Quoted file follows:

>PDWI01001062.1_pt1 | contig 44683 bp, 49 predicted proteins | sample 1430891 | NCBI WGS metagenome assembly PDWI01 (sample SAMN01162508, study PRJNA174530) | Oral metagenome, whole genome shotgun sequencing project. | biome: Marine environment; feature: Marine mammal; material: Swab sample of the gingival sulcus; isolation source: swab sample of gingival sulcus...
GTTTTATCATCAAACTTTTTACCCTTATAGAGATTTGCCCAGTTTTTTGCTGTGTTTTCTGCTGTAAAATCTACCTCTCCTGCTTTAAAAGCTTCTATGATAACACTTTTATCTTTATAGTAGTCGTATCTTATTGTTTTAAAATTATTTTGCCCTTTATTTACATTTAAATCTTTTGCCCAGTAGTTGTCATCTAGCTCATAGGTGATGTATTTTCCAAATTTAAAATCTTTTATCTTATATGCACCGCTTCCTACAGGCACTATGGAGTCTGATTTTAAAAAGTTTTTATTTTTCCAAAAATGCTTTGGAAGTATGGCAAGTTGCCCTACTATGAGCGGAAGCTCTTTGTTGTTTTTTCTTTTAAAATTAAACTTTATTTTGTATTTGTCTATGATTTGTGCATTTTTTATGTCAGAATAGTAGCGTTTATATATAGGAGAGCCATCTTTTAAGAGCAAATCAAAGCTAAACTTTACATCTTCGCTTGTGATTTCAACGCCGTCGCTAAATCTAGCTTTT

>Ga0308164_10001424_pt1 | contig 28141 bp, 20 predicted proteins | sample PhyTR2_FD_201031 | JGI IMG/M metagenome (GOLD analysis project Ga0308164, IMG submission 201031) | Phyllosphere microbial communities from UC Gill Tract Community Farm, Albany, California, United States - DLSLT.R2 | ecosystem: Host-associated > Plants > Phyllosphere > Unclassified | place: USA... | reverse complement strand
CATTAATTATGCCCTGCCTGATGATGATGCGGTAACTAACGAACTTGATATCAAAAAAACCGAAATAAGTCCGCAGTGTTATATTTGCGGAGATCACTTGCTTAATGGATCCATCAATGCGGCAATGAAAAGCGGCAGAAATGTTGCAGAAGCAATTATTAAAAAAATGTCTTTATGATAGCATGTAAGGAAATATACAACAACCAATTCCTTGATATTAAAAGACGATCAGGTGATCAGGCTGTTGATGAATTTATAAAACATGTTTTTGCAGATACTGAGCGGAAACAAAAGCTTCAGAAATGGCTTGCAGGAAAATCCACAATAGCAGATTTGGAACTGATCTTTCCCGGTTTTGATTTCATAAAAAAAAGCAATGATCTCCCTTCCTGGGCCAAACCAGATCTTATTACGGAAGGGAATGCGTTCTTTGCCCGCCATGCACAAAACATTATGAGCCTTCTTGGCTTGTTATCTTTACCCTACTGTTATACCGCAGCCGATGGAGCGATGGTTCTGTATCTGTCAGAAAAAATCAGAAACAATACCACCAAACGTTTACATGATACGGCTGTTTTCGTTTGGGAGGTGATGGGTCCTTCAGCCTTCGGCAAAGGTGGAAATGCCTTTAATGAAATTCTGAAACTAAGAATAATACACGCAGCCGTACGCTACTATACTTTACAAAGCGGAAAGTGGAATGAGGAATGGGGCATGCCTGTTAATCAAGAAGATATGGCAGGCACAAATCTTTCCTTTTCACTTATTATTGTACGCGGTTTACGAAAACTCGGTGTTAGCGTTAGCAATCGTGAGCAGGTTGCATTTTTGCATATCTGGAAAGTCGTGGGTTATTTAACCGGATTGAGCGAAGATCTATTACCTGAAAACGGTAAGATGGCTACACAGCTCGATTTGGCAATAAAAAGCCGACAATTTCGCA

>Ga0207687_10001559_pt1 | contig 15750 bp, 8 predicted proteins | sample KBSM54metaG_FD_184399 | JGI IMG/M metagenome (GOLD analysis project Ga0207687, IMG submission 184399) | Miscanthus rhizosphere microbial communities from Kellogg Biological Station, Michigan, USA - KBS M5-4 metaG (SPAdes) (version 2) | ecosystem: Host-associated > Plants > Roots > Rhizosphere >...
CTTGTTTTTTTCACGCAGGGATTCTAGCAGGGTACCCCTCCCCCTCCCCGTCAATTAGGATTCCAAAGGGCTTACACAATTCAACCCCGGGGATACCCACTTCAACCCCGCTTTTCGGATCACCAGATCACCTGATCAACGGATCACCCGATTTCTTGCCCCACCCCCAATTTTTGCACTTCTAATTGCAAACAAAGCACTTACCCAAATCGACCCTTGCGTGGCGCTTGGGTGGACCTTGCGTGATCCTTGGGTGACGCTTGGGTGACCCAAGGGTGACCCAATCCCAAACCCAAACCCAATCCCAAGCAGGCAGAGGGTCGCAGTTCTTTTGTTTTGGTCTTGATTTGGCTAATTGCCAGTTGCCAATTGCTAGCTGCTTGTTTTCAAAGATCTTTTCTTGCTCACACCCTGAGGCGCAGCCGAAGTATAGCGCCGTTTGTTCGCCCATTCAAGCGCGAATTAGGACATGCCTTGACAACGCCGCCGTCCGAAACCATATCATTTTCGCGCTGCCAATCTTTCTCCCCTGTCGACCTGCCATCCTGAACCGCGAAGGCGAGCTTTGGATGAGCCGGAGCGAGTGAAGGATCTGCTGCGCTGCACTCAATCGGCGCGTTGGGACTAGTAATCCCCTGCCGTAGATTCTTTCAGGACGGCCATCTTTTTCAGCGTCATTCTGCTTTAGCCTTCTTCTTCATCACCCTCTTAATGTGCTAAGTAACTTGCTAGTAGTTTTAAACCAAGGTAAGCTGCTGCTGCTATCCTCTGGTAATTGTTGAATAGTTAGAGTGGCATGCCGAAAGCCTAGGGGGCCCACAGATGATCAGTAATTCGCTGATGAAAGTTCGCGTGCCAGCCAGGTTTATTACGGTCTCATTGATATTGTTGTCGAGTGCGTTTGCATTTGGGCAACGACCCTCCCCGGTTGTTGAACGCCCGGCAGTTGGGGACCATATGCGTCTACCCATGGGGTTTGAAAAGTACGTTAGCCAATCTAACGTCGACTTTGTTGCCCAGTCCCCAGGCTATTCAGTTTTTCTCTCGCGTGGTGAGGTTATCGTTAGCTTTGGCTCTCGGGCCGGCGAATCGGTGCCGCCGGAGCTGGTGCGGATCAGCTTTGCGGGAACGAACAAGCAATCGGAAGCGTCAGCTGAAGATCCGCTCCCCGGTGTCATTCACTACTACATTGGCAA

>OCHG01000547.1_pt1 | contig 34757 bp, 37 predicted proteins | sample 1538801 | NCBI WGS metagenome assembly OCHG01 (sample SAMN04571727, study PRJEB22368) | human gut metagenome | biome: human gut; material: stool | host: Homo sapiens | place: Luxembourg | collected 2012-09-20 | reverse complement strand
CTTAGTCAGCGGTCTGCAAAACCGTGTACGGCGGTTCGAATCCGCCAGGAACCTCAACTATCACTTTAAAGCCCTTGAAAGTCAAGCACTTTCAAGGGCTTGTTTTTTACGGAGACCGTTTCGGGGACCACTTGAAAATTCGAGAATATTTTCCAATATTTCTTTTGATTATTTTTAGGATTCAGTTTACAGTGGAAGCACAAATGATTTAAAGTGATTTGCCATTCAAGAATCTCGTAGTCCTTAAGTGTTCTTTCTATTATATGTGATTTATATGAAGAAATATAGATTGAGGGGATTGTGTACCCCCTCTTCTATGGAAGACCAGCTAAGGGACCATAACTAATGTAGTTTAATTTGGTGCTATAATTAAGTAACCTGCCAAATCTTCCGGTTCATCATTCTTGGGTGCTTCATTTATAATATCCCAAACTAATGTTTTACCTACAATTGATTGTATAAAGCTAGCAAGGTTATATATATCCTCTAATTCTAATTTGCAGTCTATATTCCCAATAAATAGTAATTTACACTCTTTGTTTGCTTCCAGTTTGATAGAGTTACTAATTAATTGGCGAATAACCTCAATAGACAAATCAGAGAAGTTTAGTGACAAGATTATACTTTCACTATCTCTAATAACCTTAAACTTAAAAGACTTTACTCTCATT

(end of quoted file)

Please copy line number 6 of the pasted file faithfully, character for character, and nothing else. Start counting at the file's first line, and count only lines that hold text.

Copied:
CTTGTTTTTTTCACGCAGGGATTCTAGCAGGGTACCCCTCCCCCTCCCCGTCAATTAGGATTCCAAAGGGCTTACACAATTCAACCCCGGGGATACCCACTTCAACCCCGCTTTTCGGATCACCAGATCACCTGATCAACGGATCACCCGATTTCTTGCCCCACCCCCAATTTTTGCACTTCTAATTGCAAACAAAGCACTTACCCAAATCGACCCTTGCGTGGCGCTTGGGTGGACCTTGCGTGATCCTTGGGTGACGCTTGGGTGACCCAAGGGTGACCCAATCCCAAACCCAAACCCAATCCCAAGCAGGCAGAGGGTCGCAGTTCTTTTGTTTTGGTCTTGATTTGGCTAATTGCCAGTTGCCAATTGCTAGCTGCTTGTTTTCAAAGATCTTTTCTTGCTCACACCCTGAGGCGCAGCCGAAGTATAGCGCCGTTTGTTCGCCCATTCAAGCGCGAATTAGGACATGCCTTGACAACGCCGCCGTCCGAAACCATATCATTTTCGCGCTGCCAATCTTTCTCCCCTGTCGACCTGCCATCCTGAACCGCGAAGGCGAGCTTTGGATGAGCCGGAGCGAGTGAAGGATCTGCTGCGCTGCACTCAATCGGCGCGTTGGGACTAGTAATCCCCTGCCGTAGATTCTTTCAGGACGGCCATCTTTTTCAGCGTCATTCTGCTTTAGCCTTCTTCTTCATCACCCTCTTAATGTGCTAAGTAACTTGCTAGTAGTTTTAAACCAAGGTAAGCTGCTGCTGCTATCCTCTGGTAATTGTTGAATAGTTAGAGTGGCATGCCGAAAGCCTAGGGGGCCCACAGATGATCAGTAATTCGCTGATGAAAGTTCGCGTGCCAGCCAGGTTTATTACGGTCTCATTGATATTGTTGTCGAGTGCGTTTGCATTTGGGCAACGACCCTCCCCGGTTGTTGAACGCCCGGCAGTTGGGGACCATATGCGTCTACCCATGGGGTTTGAAAAGTACGTTAGCCAATCTAACGTCGACTTTGTTGCCCAGTCCCCAGGCTATTCAGTTTTTCTCTCGCGTGGTGAGGTTATCGTTAGCTTTGGCTCTCGGGCCGGCGAATCGGTGCCGCCGGAGCTGGTGCGGATCAGCTTTGCGGGAACGAACAAGCAATCGGAAGCGTCAGCTGAAGATCCGCTCCCCGGTGTCATTCACTACTACATTGGCAA